Merge sort is a sorting algorithm that uses the “divide and conquer” concept.

Given an array, we first divide it in the middle and we get 2 arrays.

We recursively perform this operation, until we get to arrays of 1 element.

Then we start building up the sorted array from scratch, by ordering the individual items we got.

Suppose our array is this:

[4, 3, 1, 2]


We first divide the array into 2 arrays:

[4, 3]
[1, 2]


then we recursively divide those arrays:

[4]
[3]


and

[1]
[2]


Then it’s time to construct the result, by ordering those pairs of elements first:

[3, 4]
[1, 2]


Then we merge those 2 arrays:

[1, 2, 3, 4]


Let’s do another example with more items in the array, this time using letters:

['e', 'g', 'a', 'd', 'f', 'c', 'b']


We divide the array in 2:

['e', 'g', 'a']
['d', 'f', 'c', 'b']


Then we divide the first array in 2:

['e']
['g', 'a']


and we divide the second result:

['g']
['a']


We now take the second part of the original array and we divide it in 2:

['d', 'f']
['c', 'b']


We divide both items:

['d']
['f']

['c']
['b']


Now we have a list of 1-item arrays:

['e']
['g']
['a']
['d']
['f']
['c']
['b']


Now we order them in pairs:

['e', 'g']
['a', 'd']
['d', 'f']
['c', 'b']


Then we order the first 2 arrays and the last 2:

['a', 'd', 'e', 'g']
['c', 'b', 'd', 'f']


Finally we merge the 2 arrays we got:

['a', 'b', 'c', 'd', 'e', 'f', 'g']


We can implement this algorithm using 2 functions. The first called mergeSort, which is the function we’ll call, and another one called _mergeArrays, which takes care of merging the arrays. I prepended _ to its name, to signal it’s not meant to be called directly.

Here they are:

const _mergeArrays = (a, b) => {
const c = []

while (a.length && b.length) {
c.push(a[0] > b[0] ? b.shift() : a.shift())
}

//if we still have values, let's add them at the end of c
while (a.length) {
c.push(a.shift())
}
while (b.length) {
c.push(b.shift())
}

return c
}

const mergeSort = (a) => {
if (a.length < 2) return a
const middle = Math.floor(a.length / 2)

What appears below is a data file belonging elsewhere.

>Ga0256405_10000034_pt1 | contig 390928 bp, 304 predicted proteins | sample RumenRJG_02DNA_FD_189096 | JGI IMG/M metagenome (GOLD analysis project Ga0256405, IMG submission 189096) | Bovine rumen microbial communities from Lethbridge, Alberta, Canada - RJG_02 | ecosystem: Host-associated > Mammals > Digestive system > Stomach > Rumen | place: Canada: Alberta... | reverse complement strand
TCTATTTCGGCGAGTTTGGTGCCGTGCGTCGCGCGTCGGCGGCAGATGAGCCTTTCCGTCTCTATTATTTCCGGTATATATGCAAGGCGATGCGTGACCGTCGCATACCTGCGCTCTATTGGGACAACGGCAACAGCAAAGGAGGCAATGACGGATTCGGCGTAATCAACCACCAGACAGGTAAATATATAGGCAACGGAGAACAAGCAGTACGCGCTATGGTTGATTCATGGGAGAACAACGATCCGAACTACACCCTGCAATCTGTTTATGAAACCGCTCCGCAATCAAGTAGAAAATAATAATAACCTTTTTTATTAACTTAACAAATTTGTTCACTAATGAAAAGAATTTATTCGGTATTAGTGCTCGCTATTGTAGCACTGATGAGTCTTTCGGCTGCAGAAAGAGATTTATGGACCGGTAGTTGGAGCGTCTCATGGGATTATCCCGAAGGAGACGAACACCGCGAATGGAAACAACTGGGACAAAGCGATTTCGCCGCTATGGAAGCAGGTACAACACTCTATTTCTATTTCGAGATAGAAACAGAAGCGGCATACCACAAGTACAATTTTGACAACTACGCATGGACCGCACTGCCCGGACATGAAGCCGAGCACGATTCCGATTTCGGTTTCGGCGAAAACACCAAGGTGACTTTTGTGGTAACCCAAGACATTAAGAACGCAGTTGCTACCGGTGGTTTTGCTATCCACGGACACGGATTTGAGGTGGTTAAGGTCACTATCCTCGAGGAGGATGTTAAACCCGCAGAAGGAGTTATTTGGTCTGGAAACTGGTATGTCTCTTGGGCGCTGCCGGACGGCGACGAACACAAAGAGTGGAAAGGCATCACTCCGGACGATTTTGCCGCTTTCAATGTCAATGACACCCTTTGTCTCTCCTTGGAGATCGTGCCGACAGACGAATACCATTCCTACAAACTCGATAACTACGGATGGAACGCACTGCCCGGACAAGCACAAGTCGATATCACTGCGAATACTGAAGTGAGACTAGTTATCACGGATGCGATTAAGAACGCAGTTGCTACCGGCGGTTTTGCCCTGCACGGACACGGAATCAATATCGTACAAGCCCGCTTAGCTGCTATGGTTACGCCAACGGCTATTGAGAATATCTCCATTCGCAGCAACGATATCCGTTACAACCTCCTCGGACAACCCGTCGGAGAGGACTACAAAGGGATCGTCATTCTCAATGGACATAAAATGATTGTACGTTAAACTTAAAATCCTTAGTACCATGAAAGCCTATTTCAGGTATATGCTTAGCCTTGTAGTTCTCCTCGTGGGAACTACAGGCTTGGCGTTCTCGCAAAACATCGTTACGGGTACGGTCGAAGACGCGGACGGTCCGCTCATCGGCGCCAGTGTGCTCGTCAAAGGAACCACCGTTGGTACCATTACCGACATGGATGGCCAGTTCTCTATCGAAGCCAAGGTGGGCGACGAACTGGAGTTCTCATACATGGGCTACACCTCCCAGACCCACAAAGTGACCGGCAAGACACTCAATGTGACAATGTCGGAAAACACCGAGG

const a_l = a.slice(0, middle)
const a_r = a.slice(middle, a.length)
const sorted_l = mergeSort(a_l)
const sorted_r = mergeSort(a_r)
return _mergeArrays(sorted_l, sorted_r)
}


Notice how in _mergeArrays() we initialize a resulting array c that we fill with the values of the 2 arrays a and b we pass to the function, ordered by value. Calling shift() on an array will remove the first item in the array, returning it, so we pass it to c.push() to add it to the c array.

The complexity of this algorithm is O(n log(n)), which makes it very efficient.

## One more thing! ⚠️ ✋

At the end of January I will organize the Web Development Bootcamp.

It's a 10-weeks long cohort online course where I will guide you to becoming a Web Developer.

It's not "just a course". It's a big event I organize once a year.

We'll start from zero, learn the fundamentals of Web Development, HTML CSS, JavaScript, Tailwind, Git, using the command line, VS Code, GitHub, Node.js, we'll then learn React, JSX, how to use PostgreSQL, Astro, Next.js, Prisma, deploying on Netlify/DigitalOcean/Fly/Vercel and much more!

At the end of the first 10 weeks you'll know how to create web sites and web applications and I'll unlock you the 2nd phase of the Bootcamp: you will get access to a large number of projects exclusive to the Bootcamp graduates, so you can follow my instructions to build things like private areas with authentication, clones of popular sites like Twitter YouTube Reddit, create e-commerce sites, and much much more.

Because once you got the fundamentals, you only learn by working on real, exciting projects.

To find out more, visit bootcamp.dev